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Full-Time RVing: The Ultimate Pro/Con List

Long stretches of nothing but road and you and your significant other having the time of your life RVing—sound too good to be true? It might be, RVing full-time is a big commitment, and while the ability to go almost anywhere at any time sounds like true freedom, you are living out of a sizeable, lumbering vehicle. So what do you gain, what do you lose, and most importantly, is it worth it?

Let’s break it down and find out . . .

Pros

Go Anywhere
Typical cars are limited by their small storage space, but not you and your RV! You are literally bringing everything and the kitchen sink with you. Want to go to the Grand Canyon tomorrow? You can do that. Want to go to Mexico for the winter? You can do that. Want to go to see the world’s largest man wearing a sombrero? Sure, why not, you can do that too; this is the biggest freedom of RVing full-time.

Meeting All Kinds of Awesome People
If you’re stopping at places all over, you’re bound to meet tons of people. Of course, there are sure to be at least a few weirdos you meet, but you have the chance to talk to and create memorable experiences from meeting some truly incredible people. You’ll be able to create communities for yourself no matter the destination.

Work From Anywhere
If you’re not doing this as a retirement plan, and instead as part of your life, you could always find a way to work from a beach. Not your speed? Drive to a calm section of a forested area, set-up shop, and work in a calm environment surrounded by nothing but the sounds of nature. And if you need a break from work you can always drive to a place where you can go swimming or relax without being too far from home.

Bond With Your Significant Other
No matter who it is, you’ll be spending a lot of time with your significant other in close proximity. So while you’ll definitely have to endure each other’s annoying quirks at some point, you’ll also be able to do incredible things and visit amazing locations with them each and every day. You’re in this together; you’ll get the opportunity to make memories and have experiences most people in relationships will never get the chance to do.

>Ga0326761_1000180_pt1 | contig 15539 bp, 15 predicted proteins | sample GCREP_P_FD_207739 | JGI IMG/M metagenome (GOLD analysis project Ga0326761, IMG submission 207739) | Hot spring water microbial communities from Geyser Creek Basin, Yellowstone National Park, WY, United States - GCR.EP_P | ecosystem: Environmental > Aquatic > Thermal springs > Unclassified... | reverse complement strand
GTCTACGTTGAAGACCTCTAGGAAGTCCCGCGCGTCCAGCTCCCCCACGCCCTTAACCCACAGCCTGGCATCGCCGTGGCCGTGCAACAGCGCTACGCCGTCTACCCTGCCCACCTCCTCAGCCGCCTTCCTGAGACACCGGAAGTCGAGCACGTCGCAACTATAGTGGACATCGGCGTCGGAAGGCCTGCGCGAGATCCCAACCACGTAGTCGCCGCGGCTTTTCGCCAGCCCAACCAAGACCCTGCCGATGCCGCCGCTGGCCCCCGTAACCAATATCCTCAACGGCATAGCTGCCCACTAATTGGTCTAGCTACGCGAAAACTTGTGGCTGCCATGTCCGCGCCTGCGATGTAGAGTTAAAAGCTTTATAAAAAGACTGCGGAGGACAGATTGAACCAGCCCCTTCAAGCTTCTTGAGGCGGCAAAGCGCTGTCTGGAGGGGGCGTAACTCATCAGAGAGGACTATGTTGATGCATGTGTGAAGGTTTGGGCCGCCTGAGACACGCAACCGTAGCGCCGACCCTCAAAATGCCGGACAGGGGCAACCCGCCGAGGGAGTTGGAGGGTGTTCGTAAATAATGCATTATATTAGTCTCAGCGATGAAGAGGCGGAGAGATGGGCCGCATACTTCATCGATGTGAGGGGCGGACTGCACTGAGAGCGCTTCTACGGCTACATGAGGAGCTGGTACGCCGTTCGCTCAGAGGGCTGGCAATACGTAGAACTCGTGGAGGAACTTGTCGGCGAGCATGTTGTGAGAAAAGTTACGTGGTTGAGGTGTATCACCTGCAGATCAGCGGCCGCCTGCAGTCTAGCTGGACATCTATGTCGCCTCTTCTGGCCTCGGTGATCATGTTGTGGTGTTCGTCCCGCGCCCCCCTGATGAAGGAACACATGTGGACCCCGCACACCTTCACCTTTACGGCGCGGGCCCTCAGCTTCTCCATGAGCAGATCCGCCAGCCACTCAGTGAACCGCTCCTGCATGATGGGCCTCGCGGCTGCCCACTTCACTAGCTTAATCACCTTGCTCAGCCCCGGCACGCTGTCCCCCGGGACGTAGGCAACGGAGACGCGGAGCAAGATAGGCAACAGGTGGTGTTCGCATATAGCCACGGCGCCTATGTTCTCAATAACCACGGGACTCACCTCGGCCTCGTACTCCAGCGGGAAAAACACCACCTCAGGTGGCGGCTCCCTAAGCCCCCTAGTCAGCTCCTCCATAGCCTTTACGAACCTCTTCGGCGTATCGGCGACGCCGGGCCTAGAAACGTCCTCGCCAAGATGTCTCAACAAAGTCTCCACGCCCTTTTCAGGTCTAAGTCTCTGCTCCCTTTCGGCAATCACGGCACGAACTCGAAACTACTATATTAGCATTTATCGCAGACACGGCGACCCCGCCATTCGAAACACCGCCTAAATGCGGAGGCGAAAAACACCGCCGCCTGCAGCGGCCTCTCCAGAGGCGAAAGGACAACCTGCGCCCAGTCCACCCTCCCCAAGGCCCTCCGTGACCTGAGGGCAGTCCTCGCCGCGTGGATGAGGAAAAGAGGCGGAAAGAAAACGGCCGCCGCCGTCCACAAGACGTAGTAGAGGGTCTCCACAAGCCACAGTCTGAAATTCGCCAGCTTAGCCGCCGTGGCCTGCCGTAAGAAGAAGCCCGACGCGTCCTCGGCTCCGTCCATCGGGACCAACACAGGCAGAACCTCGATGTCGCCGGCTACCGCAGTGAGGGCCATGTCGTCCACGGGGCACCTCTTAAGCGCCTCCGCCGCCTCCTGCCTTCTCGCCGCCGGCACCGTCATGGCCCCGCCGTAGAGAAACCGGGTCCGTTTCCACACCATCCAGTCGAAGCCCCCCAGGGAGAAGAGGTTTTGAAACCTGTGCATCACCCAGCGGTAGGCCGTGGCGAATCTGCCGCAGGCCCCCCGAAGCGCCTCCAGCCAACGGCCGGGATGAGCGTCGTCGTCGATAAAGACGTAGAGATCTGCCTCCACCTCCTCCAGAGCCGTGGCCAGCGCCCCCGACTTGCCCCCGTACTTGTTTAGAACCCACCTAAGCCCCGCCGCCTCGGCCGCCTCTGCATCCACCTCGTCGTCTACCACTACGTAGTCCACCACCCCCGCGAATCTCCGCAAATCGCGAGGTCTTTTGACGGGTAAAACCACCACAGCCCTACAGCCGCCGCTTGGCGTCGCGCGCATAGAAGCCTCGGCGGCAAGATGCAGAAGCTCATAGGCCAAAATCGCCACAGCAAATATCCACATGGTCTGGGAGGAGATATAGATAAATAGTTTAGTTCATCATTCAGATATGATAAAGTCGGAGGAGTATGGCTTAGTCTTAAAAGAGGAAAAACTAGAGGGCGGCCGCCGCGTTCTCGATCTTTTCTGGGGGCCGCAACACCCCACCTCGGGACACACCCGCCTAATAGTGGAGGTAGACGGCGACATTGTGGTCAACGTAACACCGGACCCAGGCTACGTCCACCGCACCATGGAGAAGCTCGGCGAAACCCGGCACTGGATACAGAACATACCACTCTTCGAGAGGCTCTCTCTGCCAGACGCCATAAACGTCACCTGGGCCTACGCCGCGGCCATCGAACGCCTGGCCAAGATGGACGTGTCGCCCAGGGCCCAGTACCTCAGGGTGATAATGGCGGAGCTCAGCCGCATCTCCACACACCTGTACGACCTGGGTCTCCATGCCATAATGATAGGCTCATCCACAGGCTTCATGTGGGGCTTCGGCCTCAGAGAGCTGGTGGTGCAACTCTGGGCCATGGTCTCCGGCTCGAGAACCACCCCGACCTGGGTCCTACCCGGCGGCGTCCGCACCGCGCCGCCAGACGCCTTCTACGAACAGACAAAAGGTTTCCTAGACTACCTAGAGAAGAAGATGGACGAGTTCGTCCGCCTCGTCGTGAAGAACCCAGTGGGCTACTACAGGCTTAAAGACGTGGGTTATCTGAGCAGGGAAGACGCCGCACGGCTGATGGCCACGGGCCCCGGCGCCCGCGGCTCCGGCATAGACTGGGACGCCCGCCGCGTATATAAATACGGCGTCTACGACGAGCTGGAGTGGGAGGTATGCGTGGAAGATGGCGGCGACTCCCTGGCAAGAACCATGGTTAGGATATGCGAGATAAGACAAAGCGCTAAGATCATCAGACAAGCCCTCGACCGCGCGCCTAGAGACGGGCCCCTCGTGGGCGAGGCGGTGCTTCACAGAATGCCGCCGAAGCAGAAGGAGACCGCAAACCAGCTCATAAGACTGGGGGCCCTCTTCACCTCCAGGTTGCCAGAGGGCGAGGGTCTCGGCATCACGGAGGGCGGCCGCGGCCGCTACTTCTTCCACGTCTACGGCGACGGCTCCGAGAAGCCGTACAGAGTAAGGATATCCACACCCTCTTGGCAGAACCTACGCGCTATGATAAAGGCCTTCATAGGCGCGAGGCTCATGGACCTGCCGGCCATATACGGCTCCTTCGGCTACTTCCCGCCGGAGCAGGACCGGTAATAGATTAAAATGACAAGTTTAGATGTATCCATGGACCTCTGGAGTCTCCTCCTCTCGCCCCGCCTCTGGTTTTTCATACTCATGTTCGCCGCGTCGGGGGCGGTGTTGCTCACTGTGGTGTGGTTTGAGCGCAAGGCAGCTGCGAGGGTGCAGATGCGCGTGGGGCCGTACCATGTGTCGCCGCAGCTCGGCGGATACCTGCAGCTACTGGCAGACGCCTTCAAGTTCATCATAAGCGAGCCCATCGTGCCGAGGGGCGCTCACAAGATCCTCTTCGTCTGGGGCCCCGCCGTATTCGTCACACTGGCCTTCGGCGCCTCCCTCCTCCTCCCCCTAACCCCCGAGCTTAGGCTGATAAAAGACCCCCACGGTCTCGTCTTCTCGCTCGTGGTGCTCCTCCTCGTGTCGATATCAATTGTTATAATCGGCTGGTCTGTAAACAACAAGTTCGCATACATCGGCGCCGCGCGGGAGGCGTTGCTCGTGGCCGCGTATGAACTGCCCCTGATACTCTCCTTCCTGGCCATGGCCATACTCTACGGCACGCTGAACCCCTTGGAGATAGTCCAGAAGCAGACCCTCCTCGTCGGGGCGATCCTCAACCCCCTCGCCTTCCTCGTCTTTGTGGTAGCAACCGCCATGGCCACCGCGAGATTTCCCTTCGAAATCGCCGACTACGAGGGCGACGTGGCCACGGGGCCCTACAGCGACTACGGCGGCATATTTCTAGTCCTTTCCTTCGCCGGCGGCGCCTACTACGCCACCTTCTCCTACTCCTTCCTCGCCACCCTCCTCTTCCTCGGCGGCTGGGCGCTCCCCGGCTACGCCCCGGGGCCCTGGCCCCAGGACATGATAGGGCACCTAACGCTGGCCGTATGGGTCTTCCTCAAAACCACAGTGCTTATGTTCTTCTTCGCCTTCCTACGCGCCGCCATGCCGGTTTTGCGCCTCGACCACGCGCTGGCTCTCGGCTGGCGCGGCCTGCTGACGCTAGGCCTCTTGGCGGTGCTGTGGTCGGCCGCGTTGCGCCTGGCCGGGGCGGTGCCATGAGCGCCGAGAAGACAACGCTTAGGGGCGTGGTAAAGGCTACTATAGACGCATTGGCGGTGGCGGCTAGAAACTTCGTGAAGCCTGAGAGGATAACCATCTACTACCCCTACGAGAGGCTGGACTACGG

Cons

You’ll Constantly Be Repairing Your Home
All roads aren’t perfectly smooth paths, and depending on how much off-roading you end up doing, you’ll be putting your home through a lot of wear and tear. Constant maintenance will be a big part of your life. If your home breaks down, you’re hooped until it’s fixed.  If you’re lucky enough to be an RV Care member (having purchased your RV from an RV Care Associated Dealer, like Rosman RV) then you’ll receive priority service at over 200 RV dealerships across North America.

Your Budget Month-To-Month Will Vary Drastically
Since you’re going to be going all over the map, so will your expenses. Some campgrounds will be cheaper than others, and how often you decide to eat in or go out for food will also have a large impact on your budget. Keep this in mind when planning for each destination.

It Will Be Harder To Maintain Connections
When you live in one place it makes it easier to visit friends and family, especially since you can plan to work around other people’s schedules. However, RVing full-time means you might only be in town a couple times a year, and those times may not work out for your friends or family.

Safety Becomes Significantly More Important
Houses may be vulnerable to theft of specific valuables, but living out of an RV means your home has the potential to be completely stolen at any time. Any items you’ve worked hard to keep safe can all be gone if your RV isn’t secure enough or someone manages to break into it. Be careful and be sure to take all the necessary precautions to prevent this from happening.

Ultimately, RVing full-time comes down to multiple factors including financial stability, the ability to handle pressure, and if you have a great relationship with your significant other. You can still get enjoyment from RV-ing part time if you just like to go to a few places a year, but it takes a certain kind of person to truly enjoy (and be able to manage) life on the open road.

 

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